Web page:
Fear and My Bicycle

When I was a little girl, I suffered a fairly serious foot injury as a result of a bicycle accident at the bottom of my grandparents’ driveway. Fortunately, I healed and have no permanent damage except for a nasty scar, but I spent that entire summer having to soak my foot several times a day. I was miserable being stuck inside with a gaping hole in my foot, and feeling left out that my friends were outside playing or swimming at the pool. So for the next few years, I avoided a bicycle out of fear that it would take me out of commission from everything else that I enjoyed.

As I have gotten older, I have developed a huge fondness for cycling, and my bicycle has actually taught me a lot about fear. For instance, while I was on a recent bike ride, it started to rain. I wasn’t yet that far from home, but worrying about the sudden thunderstorms of summer, I decided to turn back and change my route to circle my neighborhood in case the weather deteriorated. While I was riding, I started to think about how this pattern reflects many other areas of my life. When something slightly different or threatening starts to happen, I often become afraid that something much worse will follow, and sometimes I even change my course to not stray too far from what is familiar and safe. How sad is it when I allow my fear of what might happen dictate my ability to leave my comfort zone? And even sadder, what am I missing by worrying that a storm may come, when a good thunderstorm can actually be fun?

In Thom Rutledge’s book Embracing Fear, he proposes that fear is healthy when it is the rational kind and is warning us of some real and imminent danger, yet unhealthy when it is neurotic and based on the past or our imagination. Healthy fear is quiet unless there is something actually threatening our safety, then it is very clear about what we are to do. Unhealthy fear is that constant chatter in our heads warning us about what could happen, even though we may have no evidence to prove it ever will, and it certainly isn’t at the moment.

Back to my bike. Healthy fear was engaged a few weeks ago when a deer ran out in front of me on a bike ride, and I had to make a snap decision whether to go right, go left, or try to stop. The fear was very clear in its message – watch what the deer does, and do the opposite. Unhealthy fear would be in play if I never rode my bike on that road again, because I was afraid a deer might run out in front of me. I have, and it hasn’t. And besides that, if I handled the situation the first time, I certainly could if it happened again.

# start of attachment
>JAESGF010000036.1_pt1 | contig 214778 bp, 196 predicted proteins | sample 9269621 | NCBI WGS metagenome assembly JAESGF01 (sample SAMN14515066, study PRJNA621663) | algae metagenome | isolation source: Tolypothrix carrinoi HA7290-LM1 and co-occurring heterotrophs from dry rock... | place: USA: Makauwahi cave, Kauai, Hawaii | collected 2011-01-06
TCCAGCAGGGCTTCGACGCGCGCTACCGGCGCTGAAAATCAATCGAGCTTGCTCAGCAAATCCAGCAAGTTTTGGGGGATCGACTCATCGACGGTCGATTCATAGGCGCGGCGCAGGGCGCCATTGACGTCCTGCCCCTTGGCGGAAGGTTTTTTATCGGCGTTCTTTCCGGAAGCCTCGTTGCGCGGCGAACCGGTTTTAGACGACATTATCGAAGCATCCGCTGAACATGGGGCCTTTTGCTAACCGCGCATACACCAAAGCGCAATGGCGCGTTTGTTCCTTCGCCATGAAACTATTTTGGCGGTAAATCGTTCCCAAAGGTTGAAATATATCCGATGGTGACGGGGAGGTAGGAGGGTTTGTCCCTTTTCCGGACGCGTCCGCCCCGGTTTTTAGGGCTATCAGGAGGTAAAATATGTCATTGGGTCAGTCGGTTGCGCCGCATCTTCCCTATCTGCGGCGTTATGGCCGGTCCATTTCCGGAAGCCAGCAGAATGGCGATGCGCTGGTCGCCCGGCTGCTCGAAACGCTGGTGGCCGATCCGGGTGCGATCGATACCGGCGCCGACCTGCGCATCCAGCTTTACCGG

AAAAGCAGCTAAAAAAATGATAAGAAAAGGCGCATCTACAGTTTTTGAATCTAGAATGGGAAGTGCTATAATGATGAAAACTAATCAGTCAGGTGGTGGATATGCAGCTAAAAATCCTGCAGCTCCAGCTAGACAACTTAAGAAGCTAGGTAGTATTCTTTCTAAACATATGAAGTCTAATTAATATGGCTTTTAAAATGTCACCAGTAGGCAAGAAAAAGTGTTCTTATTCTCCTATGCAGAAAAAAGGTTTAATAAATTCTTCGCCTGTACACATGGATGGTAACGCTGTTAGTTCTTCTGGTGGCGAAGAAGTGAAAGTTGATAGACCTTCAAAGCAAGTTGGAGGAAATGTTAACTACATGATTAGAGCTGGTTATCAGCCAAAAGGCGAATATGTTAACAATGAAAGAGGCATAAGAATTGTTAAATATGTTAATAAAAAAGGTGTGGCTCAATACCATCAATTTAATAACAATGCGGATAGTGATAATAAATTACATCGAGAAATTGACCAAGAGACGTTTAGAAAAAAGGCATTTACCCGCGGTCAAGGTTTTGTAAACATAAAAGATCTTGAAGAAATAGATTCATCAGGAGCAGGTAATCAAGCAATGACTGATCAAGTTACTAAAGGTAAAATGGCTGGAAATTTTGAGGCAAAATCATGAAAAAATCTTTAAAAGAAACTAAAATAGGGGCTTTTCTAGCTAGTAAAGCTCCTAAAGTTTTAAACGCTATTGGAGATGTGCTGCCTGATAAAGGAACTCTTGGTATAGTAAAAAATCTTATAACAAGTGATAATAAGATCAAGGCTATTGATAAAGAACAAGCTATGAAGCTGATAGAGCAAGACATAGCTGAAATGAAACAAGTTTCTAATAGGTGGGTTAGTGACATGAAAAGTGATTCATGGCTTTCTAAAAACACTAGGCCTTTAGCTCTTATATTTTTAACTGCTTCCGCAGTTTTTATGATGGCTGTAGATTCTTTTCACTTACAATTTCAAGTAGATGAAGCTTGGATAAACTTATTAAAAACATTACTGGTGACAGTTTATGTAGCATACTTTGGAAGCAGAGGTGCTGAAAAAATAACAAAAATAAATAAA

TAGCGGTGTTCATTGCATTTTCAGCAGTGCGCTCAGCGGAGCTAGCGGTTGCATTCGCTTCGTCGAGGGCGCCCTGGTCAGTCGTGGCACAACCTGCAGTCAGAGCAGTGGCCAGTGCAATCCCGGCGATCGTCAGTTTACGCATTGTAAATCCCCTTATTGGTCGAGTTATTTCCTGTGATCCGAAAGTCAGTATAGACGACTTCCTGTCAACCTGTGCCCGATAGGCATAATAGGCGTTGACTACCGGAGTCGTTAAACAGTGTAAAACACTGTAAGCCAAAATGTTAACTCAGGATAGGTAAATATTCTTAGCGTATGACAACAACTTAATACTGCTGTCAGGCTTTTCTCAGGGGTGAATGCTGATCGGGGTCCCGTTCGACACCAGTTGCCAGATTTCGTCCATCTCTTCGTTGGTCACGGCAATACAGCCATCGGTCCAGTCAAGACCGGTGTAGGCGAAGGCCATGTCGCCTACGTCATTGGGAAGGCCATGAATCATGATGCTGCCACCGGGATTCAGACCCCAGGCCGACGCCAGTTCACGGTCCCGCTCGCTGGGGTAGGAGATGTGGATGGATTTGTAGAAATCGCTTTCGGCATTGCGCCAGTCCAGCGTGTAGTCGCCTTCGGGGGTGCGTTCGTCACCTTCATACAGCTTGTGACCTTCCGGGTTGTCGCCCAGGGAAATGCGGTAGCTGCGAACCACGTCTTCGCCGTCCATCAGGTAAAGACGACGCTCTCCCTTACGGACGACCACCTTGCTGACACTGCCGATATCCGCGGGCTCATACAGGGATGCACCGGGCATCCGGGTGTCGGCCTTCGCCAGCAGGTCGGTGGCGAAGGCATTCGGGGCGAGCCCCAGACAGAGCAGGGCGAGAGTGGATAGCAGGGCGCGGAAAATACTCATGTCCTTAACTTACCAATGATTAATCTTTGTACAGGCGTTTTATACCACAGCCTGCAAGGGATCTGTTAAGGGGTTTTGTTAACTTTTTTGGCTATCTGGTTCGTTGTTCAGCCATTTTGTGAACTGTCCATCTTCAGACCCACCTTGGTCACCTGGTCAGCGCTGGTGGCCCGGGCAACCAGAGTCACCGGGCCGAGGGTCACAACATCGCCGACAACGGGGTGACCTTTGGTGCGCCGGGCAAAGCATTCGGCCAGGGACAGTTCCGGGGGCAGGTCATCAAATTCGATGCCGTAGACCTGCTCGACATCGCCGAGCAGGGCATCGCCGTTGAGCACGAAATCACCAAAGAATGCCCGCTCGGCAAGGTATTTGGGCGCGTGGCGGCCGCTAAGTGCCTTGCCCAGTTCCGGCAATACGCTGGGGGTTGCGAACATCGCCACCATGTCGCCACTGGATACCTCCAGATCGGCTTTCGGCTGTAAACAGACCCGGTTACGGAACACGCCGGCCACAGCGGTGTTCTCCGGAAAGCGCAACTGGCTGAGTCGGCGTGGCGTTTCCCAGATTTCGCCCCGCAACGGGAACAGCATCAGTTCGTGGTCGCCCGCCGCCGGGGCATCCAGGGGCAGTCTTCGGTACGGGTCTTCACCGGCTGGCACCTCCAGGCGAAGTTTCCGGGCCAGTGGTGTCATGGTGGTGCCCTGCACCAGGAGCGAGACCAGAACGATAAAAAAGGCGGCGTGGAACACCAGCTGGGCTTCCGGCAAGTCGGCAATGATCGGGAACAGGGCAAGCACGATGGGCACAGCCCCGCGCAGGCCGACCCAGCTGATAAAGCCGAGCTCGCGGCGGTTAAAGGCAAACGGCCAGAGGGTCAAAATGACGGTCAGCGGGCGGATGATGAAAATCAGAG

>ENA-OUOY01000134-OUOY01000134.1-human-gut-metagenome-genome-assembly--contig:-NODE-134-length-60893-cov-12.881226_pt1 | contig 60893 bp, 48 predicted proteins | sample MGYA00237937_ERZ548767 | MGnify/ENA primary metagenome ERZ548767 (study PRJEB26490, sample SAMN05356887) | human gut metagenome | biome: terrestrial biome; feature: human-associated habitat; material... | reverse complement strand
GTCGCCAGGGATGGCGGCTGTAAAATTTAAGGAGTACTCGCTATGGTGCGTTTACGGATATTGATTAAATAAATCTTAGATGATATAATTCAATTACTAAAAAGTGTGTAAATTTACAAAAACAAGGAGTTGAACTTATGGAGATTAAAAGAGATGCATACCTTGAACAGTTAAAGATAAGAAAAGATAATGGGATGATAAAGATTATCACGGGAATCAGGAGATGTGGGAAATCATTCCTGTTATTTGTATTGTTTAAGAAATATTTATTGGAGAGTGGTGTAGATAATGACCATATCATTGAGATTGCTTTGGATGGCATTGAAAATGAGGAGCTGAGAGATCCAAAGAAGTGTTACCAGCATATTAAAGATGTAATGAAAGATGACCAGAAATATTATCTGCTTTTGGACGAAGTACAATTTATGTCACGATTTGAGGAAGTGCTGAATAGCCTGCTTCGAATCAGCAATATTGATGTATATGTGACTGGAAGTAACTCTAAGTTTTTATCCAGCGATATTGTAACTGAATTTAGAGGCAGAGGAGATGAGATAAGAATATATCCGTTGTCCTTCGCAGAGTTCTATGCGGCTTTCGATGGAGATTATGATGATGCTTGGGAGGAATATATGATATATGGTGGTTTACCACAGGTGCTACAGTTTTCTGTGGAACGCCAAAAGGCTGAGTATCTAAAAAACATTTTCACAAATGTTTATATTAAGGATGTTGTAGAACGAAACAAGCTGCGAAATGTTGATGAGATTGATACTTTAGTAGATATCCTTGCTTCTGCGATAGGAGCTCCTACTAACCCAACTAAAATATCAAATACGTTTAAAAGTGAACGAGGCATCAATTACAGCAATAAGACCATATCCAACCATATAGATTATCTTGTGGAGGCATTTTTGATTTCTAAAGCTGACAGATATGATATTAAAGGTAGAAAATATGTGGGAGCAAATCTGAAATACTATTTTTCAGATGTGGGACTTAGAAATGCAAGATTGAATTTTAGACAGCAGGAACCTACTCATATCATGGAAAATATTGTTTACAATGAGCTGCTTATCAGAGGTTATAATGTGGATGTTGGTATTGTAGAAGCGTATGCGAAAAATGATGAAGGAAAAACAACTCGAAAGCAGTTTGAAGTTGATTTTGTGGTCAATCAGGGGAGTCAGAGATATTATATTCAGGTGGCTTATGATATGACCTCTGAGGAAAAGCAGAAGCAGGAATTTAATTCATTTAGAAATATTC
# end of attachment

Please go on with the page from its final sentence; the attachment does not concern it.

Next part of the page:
So today I went on a ride, and was listening to that neurotic fear chatting away in my head about a totally different situation in my life. “What if … You better not … You know what’s going to happen if …”  You get the picture.

As is fairly common on my bike rides, I had an epiphany as I started to descend a hill over a section of broken pavement. How much scarier is it for me to go fast down this hill, than it was to climb it about an hour ago?  Translation: Even though nothing in my life is a huge struggle at the moment and I’m basically “coasting,” I am more comfortable when things are hard and I’m forced to climb and claw my way to the top. WOW… there is nothing to be afraid of staring me in the face, and yet I had allowed myself to listen to this neurotic chatter about fear that was taking up valuable space in my head, for no reason. Am I really that afraid of coasting along, allowing things to happen, and enjoying the ride?

The answer is NO. I’m not afraid, and I am grateful for the wisdom that came from that descent. 

Thom begins the first chapter of his book with a quote by Oriah Mountain Dreamer: “There is only one freedom: the freedom from fear.”  Ask yourself this question – do you feel free from fear? Can you listen to your fear and determine if it’s a healthy warning or neurotic chatter?  What would you be doing in your life if you weren’t afraid?

At Southlake Counseling, we understand fear and how to listen to it. If you are troubled by fear and want to take the first step in your personal freedom from it, schedule an appointment with us today.

Be well,

Debbie



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